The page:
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Explore Further

For people who would like to explore further the issues tackled by Maud Sulter’s work, we have prepared a bibliography, which has guided us in our preparation for this intervention. Below, you can find a brief selection of resources on different subjects: intersectionality, photography, and Sulter’s influences.


About Maud Sulter 

  • Cherry, Deborah (1998). ‘Troubling Presence: Body, Sound and Space in Installation Art of the mid-1990s.’ RACAR: Revue d’art canadienne/Canadian Art Review  25, no. 1/2, pp. 12–30.  
  • Cherry, Deborah (2013). ‘Image-Making with Jeanne Duval in Mind: Photoworks by Maud Sulter, 1989–2002.’ In Women, the Arts and Globalization: Eccentric Experience, edited by Marsha Meskimmon and Dorothy Price. Manchester: Manchester University Press.
  • Cherry, Deborah (2015). Maud Sulter: Passion. London: Altitude Editions, pp. 145–68.
  • Himid, Lubaina (2013). ‘Exhibiting Black Women’s Art in the 1980s.’ In Politics in a Glass Case:  Feminism, Exhibition Cultures and Curatorial Transgressions, edited by Angela Dimitrakaki and Lara Perry.  Liverpool: Liverpool University Press, pp. 84–9.
  • Mabon, Jim (1998). ‘Europe’s African Heritage in the Creative Work of Maud Sulter.’ Research in African Literatures  29, no. 4, pp. 149–55.
  • Thompson, Susannah (2021). Passionate and Political: Centring Black Women in Maud Sulter’s « Zabat » | Art UK.


By Maud Sulter 

  • Sulter, Maud (1989). Zabat: Poetics of a Family Tree; Poems, 1986-1989. Hebden Bridge: Urban Fox. 
  • Sulter, Maud, ed (1990). Passion: Discourses on Blackwomen’s Creativity. Hebden Bridge: Urban Fox.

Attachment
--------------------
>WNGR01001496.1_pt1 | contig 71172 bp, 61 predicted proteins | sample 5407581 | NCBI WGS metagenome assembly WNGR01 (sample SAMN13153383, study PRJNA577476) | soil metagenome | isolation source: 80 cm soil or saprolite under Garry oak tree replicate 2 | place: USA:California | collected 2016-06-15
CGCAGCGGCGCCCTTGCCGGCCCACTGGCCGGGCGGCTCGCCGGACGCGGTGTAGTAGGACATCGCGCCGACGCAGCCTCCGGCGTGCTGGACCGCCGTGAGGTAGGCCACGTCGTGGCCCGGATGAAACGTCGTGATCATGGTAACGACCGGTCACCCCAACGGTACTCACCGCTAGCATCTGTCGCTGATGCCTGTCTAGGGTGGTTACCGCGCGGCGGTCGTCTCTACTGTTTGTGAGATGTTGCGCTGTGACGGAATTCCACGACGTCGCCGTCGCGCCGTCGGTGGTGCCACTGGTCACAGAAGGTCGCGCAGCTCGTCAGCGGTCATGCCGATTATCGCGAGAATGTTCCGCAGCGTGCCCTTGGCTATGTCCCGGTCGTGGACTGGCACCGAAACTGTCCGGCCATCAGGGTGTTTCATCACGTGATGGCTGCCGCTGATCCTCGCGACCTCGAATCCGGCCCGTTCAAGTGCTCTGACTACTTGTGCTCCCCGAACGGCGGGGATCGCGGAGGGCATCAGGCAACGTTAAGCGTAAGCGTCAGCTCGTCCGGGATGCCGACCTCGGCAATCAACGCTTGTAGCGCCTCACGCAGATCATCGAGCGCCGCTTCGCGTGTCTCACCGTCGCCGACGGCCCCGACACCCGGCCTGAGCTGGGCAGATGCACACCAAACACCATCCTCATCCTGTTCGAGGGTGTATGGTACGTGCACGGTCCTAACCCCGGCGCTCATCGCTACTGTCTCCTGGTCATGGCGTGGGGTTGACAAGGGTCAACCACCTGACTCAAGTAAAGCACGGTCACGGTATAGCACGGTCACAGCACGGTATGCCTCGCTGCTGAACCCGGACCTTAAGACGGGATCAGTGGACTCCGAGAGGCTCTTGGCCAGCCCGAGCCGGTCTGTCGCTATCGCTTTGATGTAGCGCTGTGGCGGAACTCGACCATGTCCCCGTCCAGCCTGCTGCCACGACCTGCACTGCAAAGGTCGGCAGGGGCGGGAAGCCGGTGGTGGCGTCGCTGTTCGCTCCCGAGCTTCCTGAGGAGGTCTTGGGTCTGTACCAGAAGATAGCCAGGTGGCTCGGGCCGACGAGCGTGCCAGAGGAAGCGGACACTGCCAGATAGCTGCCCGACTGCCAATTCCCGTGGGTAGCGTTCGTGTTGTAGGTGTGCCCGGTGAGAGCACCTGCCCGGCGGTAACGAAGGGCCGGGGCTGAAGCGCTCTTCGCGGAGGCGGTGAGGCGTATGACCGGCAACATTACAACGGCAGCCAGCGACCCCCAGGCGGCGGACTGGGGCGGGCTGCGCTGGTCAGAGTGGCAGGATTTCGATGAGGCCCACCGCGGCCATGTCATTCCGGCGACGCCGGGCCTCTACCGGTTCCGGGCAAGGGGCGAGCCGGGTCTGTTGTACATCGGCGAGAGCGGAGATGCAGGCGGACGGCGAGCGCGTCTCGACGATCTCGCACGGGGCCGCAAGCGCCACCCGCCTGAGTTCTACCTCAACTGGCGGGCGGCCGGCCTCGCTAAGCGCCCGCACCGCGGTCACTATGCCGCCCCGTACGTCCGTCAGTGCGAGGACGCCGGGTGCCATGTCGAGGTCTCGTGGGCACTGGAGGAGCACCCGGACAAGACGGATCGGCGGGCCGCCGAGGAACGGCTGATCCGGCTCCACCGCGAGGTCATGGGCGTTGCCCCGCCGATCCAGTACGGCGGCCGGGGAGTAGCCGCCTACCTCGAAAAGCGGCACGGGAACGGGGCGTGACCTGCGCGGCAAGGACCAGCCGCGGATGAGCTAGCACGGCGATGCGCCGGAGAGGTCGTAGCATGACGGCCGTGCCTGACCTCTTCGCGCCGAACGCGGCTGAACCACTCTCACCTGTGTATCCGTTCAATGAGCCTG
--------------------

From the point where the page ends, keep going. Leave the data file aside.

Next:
• Sulter, Maud (1991). Echo : works by women artists 1850-1940 [exhibition Tate Gallery, Liverpool 23 August – 29 September 1991]. Liverpool : Tate Gallery.
  • Sulter, Maud (1991). ‘Passion: Blackwomen’s Creativity’. Interview by Ardentia Verba. Spare Rib 8. 220 (February), pp. 6–8.
  • Sulter, Maud (2005). Sekhmet: A Decade Or So of Poems. Dumfries and Galloway Cultural Services.
  • Sulter, Maud (2021). ‘Call and Response’ (first published in Feminist Arts News, 1998), reprinted in ART HISTORY 44 (3): 599–602. doi:10.1111/1467-8365.12583.


Maud Sulter’s influences  

  • Cliff, M. (1990).  ‘Object into Subject: Some Thoughts on the Work of Black Women Artists’ In Making Face, Making Soul/Haciendo Caras: Creative and Critical Perspectives by Women of  Color. Ed. Gloria Anzaldua. San Francisco: Aunt Lute, pp. 271-90.
  • Lorde, Audre (2007). Sister Outsider: Essays and Speeches. Berkeley: Crossing Press.
  • Smith, B. ed. (1983). Home Girls: A Black Feminist Anthology. Kitchen Table: Women of Color Press. 
  • Walker, A. (1985). The Color Purple, first published 1982. New York: Pocket Books. Simon & Schuster.  


On Photography 

  •  Kingsley, H. & Riopelle, C. (2012). Seduced by Art: Photography Past and Present. London: National Gallery.
  • Munro S., Scott A. et al. (2017). Frank Raffles: Observing Women at Work. Glasgow: the Glasgow School of Arts.
  • Normand, T. (2007). Scottish photography: a history. Edinburgh: Luath. 
  • Plisnier, V. (2012). Le primitivisme dans la photographie : L’impact des arts extra-européens sur la modernité photographique de 1918 à nos jours. Paris: Trocadéro.